Li Causi remained an important parliamentary leader at the national level. He died in Rome on April 14, 1977. A year before he died he typically fought his last legal battle. He denounced the responsibility of Giovanni Gioia – at the time the regional secretary of the Christian Democrats in Sicily – in the murder of Pasquale Almerico, the young secretary of the DC in Camporeale who had opposed the entrance of Mafia boss Vanni Sacco in the DC. He also accused another Christian Democrat politician, Vito Ciancimino, of being the center of a web of business and Mafia in Palermo administered by the DC. He was sued for libel by both. He showed up in court. He spoke at length and was acquitted in both cases.[22]

An opponent to private property by ideological conviction, senator Girolamo Li Causi never owned a house.

Speeches and booksEdit

  • ‹See Tfd›(in Italian) Intervento di Girolamo Li Causi alla Assemblea Costituente, seduta del 15 luglio 1947
  • ‹See Tfd›(in Italian) Intervento alla camera dei deputati at the Wayback Machine (archived June 11, 2008) di Girolamo Li Causi, seduta del 26 ottobre 1951
  • ‹See Tfd›(in Italian) Li Causi, Girolamo (1974). Il Lungo cammino: autobiografia 1906-1944, Rome: Editori Riuniti
  • ‹See Tfd›(in Italian) Li Causi, Girolamo (2007). Portella della Ginestra. La ricerca della verità , Ediesse, ISBN 88-230-1201-5


  1. ^ a b Finkelstein, Separatism, the Allies and the Mafia, p. 74
  2. ^ a b c d Lane, Biographical Dictionary of European Labor Leaders, p. 571
  3. ^ a b ‹See Tfd›(in Italian) Biografie Assamblea costituente
  4. ^ ‹See Tfd›(in Italian) L’Unità, storia di un quotidiano antifascista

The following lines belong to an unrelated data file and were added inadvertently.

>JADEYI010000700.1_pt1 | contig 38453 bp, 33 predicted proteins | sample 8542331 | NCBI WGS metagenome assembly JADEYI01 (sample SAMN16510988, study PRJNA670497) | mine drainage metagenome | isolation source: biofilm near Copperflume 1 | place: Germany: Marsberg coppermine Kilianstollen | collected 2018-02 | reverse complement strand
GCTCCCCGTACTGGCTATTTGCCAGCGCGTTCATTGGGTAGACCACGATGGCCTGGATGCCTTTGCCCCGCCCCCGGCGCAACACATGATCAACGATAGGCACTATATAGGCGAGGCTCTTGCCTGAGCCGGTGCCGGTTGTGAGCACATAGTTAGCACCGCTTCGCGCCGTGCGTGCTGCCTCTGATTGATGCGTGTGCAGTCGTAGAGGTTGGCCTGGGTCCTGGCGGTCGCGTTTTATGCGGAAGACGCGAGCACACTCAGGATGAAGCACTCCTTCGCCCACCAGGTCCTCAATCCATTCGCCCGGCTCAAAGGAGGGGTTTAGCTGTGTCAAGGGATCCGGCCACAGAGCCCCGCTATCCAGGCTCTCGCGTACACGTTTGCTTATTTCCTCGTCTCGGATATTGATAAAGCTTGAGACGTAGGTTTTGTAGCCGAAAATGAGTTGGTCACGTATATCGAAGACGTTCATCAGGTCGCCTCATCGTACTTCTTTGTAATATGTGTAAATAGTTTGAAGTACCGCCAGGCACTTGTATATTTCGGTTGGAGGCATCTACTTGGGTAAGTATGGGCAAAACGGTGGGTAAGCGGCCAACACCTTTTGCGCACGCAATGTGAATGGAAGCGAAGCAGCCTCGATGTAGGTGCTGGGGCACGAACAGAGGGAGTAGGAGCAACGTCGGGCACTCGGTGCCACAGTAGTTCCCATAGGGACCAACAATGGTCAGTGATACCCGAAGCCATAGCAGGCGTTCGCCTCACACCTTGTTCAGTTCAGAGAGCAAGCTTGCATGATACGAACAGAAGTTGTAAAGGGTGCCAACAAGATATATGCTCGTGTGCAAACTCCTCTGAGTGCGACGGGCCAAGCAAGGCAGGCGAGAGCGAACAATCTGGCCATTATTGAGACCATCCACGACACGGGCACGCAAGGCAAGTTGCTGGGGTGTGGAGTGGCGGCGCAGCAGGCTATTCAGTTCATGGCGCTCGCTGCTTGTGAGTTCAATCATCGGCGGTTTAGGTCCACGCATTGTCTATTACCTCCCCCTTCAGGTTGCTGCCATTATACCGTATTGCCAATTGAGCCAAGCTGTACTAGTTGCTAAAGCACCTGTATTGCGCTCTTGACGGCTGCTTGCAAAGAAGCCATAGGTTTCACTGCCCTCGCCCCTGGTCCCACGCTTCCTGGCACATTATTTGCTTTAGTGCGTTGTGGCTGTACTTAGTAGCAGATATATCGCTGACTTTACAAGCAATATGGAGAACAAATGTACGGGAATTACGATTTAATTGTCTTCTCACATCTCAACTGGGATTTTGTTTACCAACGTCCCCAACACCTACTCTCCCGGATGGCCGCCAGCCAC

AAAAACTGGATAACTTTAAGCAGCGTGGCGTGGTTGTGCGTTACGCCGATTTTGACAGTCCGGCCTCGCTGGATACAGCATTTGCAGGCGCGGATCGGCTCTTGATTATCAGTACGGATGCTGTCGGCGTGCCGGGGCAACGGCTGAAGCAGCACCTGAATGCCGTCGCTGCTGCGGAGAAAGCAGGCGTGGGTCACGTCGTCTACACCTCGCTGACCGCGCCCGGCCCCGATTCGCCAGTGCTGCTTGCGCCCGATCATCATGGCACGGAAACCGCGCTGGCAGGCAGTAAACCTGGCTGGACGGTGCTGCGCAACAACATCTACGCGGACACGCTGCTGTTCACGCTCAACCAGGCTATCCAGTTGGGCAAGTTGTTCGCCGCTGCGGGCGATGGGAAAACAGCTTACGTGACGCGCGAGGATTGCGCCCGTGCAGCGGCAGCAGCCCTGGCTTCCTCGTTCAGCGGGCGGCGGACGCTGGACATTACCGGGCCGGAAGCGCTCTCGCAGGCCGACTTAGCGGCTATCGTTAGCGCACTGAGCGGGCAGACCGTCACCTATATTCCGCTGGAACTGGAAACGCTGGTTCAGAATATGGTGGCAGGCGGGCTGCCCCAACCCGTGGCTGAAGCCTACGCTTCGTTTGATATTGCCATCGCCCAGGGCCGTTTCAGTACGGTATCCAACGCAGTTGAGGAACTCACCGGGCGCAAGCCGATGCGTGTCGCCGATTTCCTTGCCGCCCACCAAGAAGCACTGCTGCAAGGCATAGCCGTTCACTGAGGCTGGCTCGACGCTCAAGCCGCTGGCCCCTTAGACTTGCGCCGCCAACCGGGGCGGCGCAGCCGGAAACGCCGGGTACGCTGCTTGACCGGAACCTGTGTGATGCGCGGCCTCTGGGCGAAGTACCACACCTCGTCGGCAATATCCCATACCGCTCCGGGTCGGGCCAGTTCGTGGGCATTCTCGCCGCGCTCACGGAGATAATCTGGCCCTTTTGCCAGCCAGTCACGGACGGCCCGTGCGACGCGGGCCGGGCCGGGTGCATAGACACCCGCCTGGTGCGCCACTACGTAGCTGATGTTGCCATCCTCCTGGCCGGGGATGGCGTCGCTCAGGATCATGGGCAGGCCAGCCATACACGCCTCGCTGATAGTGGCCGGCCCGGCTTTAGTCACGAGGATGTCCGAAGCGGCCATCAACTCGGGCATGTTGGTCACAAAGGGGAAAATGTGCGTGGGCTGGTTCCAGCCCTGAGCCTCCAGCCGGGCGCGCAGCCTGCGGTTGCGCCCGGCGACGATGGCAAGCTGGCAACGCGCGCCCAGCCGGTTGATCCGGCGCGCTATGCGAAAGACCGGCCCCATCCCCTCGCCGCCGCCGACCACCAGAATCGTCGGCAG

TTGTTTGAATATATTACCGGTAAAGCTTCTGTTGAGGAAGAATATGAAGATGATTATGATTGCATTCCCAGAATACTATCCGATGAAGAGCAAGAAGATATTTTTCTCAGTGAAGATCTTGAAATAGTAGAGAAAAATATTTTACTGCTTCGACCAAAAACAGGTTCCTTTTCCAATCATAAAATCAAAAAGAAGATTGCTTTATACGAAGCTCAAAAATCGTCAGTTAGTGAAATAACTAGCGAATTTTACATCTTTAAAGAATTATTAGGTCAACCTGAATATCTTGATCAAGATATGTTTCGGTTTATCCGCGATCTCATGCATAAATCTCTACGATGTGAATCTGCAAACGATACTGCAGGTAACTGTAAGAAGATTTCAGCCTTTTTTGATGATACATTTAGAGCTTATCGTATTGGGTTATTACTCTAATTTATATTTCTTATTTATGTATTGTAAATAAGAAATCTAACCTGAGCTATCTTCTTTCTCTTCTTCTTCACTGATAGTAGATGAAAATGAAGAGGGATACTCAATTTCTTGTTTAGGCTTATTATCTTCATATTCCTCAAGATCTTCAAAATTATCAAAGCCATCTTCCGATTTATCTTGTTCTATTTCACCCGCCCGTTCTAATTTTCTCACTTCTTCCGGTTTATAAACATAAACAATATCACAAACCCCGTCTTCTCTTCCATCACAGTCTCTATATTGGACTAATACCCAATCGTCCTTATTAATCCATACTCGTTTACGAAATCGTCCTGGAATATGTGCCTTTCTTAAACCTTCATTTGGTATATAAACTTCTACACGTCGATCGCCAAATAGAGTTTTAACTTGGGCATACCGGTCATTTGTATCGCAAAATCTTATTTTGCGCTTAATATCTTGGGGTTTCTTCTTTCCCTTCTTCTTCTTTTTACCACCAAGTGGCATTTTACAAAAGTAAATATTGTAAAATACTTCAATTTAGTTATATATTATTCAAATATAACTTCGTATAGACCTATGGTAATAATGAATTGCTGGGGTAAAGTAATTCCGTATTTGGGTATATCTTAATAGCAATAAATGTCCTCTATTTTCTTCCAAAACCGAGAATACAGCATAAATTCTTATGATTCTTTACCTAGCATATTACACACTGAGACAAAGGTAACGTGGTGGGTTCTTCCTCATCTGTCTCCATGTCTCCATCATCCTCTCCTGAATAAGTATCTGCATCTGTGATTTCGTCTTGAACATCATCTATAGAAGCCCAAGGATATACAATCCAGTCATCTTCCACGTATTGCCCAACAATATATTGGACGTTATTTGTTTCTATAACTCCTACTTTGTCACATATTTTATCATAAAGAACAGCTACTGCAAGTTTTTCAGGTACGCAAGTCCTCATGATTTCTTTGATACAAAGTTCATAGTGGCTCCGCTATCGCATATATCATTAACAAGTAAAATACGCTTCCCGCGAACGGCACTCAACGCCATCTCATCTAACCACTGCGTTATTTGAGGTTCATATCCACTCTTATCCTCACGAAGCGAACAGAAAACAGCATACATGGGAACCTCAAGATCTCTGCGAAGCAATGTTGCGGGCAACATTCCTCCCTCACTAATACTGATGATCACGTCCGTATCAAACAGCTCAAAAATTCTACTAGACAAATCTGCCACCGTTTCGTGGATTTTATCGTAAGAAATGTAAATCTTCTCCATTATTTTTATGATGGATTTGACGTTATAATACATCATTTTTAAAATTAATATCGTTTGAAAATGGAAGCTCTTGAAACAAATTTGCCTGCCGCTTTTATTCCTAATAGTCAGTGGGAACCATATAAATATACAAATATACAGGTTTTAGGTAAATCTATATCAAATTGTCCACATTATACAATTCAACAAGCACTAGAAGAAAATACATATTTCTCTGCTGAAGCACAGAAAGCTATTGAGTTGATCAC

5. ^ a b ‹See Tfd›(in Italian) Li Causi, l’uomo che denunciò al mondo Portella, Liberazione, May 1, 2007
  6. ^ ‹See Tfd›(in Italian) I Centenari CGIL
  7. ^ a b ‹See Tfd›(in Italian) Il «battesimo del fuoco» di Li Causi, La Sicilia, June 24, 2007
  8. ^ "Review of: Separatism, the Allies and the Mafia: The Struggle for Sicilian Independence, 1943- 1948". Archived from the original on January 31, 2007. Retrieved 2007-09-09.CS1 maint: BOT: original-url status unknown (link) in The Italian American Review, Volume 7, Number 1 (Spring/Summer 1999)
  9. ^ a b c Finkelstein, Separatism, the Allies and the Mafia, p. 95-97
  10. ^ "L'attentato di Villalba" (in Italian). Archived from the original on March 19, 2009. Retrieved 2009-03-19., preface of Carlo Levi in Michele Pantaleone, Mafia e politica 1943-1962, Turin: Einaudi, 1962)
  11. ^ a b Servadio, Mafioso, p. 99
  12. ^ Dickie, Cosa Nostra, p. 245-48
  13. ^ Lupo, History of the Mafia, p. 190
  14. ^ "Caesar with Palm Branch". Archived from the original on February 3, 2011. Retrieved 2012-02-19.CS1 maint: BOT: original-url status unknown (link), Time Magazine, May 5, 1947
  15. ^ a b c "Battle of the Inkpots". Archived from the original on February 3, 2011. Retrieved 2009-02-22.CS1 maint: BOT: original-url status unknown (link), Time, May 12, 1947
  16. ^ a b Servadio, Mafioso, p. 128-29
  17. ^ ‹See Tfd›(in Italian) Santino, La strage di Portella, la democrazia bloccata e il doppio stato Archived 2007-08-22 at the Wayback Machine
  18. ^ Dickie, Cosa Nostra, p. 265-66
  19. ^ "Lettera di Giuliano a "La Voce di Sicilia", 31 agosto 1947, e commento-risposta di Girolamo Li Causi" (in Italian). Archived from the original on June 11, 2008. Retrieved 2007-09-09.CS1 maint: BOT: original-url status unknown (link)
  20. ^ "Mario Scelba: padre della Repubblica o regista di trame?" (in Italian). Archived from the original on June 21, 2008. Retrieved 2007-09-09.CS1 maint: BOT: original-url status unknown (link) at Giuliano e lo Stato, an Italian language site about Giuliano and the Portella della Ginestra massacre.
  21. ^ Servadio, Mafioso, p. 211
  22. ^ a b ‹See Tfd›(in Italian) Valeva la pena di conoscerli. Girolamo Li Causi, Notizie radicali, January 12, 2010


External linksEdit